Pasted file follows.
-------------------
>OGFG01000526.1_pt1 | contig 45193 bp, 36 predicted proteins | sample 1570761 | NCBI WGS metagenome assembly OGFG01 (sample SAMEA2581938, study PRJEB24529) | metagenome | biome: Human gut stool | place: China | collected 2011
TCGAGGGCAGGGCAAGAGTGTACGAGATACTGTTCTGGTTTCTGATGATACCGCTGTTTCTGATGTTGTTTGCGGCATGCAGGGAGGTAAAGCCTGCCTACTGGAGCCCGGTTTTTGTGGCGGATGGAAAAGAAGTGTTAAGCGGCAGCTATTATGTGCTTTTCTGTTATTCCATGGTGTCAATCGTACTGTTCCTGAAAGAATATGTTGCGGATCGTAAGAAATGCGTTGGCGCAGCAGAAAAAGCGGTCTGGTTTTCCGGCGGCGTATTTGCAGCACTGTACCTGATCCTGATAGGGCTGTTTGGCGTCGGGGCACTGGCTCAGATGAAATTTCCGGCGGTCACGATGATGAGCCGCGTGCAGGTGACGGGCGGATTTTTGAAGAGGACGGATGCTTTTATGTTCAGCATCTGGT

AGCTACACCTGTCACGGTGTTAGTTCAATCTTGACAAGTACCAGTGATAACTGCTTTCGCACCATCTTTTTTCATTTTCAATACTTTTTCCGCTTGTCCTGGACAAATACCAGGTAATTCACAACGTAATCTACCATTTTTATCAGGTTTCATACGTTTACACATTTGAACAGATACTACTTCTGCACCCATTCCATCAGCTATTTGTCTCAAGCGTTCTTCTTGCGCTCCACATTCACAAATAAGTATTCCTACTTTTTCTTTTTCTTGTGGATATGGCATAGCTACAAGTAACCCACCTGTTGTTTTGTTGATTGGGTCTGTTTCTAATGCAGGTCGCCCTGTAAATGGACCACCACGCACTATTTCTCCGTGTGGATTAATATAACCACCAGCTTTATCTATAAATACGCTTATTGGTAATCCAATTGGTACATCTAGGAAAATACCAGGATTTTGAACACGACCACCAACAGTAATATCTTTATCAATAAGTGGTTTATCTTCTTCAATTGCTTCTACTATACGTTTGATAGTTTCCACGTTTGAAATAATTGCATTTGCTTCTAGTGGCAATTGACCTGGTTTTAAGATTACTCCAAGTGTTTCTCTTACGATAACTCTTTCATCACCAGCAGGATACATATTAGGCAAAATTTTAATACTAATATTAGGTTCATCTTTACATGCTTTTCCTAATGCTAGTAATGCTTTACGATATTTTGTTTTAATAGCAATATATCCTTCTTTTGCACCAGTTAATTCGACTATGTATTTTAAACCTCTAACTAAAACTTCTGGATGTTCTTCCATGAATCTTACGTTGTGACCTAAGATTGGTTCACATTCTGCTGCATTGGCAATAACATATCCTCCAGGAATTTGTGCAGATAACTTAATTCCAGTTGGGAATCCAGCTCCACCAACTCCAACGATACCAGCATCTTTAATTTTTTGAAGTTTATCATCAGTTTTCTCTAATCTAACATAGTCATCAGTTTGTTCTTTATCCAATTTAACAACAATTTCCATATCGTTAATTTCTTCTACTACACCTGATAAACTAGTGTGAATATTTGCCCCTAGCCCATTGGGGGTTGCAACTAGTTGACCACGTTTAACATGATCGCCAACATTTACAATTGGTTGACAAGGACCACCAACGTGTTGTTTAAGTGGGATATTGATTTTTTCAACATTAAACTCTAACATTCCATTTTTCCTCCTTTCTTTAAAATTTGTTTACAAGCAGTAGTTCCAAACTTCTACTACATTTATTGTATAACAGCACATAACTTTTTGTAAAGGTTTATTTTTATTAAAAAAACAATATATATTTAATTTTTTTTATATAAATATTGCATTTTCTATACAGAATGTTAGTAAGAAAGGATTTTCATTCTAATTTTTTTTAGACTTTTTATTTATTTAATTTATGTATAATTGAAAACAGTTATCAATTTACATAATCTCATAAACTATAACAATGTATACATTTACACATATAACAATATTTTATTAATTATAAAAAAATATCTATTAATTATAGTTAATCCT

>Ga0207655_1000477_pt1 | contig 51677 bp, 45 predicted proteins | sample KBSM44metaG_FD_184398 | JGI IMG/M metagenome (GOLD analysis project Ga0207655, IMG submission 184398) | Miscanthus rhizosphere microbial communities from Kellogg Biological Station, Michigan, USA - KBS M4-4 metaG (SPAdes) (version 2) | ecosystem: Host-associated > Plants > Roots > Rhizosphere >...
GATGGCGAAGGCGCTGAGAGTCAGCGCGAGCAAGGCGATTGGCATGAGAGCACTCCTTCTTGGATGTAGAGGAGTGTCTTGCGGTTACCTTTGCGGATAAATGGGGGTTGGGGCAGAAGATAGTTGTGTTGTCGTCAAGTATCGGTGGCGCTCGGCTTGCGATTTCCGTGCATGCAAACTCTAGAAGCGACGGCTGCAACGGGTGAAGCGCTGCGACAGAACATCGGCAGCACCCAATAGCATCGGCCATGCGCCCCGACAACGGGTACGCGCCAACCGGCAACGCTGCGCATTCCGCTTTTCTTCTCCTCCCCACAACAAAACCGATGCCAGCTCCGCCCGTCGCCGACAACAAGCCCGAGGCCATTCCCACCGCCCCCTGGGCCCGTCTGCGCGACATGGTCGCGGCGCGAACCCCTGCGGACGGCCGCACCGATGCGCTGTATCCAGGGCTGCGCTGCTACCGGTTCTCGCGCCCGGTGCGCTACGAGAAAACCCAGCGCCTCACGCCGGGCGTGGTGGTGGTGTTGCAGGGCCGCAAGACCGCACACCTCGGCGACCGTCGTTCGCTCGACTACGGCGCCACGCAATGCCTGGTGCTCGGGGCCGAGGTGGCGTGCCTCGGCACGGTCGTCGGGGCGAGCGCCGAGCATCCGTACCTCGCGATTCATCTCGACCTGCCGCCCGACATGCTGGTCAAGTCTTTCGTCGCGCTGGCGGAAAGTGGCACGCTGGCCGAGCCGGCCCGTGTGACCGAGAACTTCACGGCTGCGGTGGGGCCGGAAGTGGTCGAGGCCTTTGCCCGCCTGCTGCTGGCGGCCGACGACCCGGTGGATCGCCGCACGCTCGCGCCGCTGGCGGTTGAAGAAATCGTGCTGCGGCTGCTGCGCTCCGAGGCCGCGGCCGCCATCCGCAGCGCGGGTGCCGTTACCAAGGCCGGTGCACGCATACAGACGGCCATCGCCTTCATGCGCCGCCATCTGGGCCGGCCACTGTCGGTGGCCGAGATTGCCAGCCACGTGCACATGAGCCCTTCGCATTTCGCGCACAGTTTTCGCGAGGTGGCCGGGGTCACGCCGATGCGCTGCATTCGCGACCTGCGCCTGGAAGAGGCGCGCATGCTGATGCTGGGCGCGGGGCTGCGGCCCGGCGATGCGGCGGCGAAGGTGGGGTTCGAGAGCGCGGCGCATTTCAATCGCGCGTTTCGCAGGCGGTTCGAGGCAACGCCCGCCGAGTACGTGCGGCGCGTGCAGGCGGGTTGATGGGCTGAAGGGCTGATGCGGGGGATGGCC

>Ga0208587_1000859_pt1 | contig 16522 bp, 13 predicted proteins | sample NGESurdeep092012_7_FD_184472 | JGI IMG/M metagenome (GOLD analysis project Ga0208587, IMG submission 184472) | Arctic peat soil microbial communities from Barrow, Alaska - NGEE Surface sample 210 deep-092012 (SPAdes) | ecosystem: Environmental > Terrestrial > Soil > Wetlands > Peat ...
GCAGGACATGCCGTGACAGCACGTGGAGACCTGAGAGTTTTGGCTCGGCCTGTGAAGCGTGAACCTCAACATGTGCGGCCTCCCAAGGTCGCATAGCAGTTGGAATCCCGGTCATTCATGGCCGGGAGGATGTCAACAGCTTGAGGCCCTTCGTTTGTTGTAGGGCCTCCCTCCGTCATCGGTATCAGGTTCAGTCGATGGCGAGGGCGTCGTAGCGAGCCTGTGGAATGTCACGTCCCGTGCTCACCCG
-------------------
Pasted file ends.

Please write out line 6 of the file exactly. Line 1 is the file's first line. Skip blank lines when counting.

>Ga0208587_1000859_pt1 | contig 16522 bp, 13 predicted proteins | sample NGESurdeep092012_7_FD_184472 | JGI IMG/M metagenome (GOLD analysis project Ga0208587, IMG submission 184472) | Arctic peat soil microbial communities from Barrow, Alaska - NGEE Surface sample 210 deep-092012 (SPAdes) | ecosystem: Environmental > Terrestrial > Soil > Wetlands > Peat ...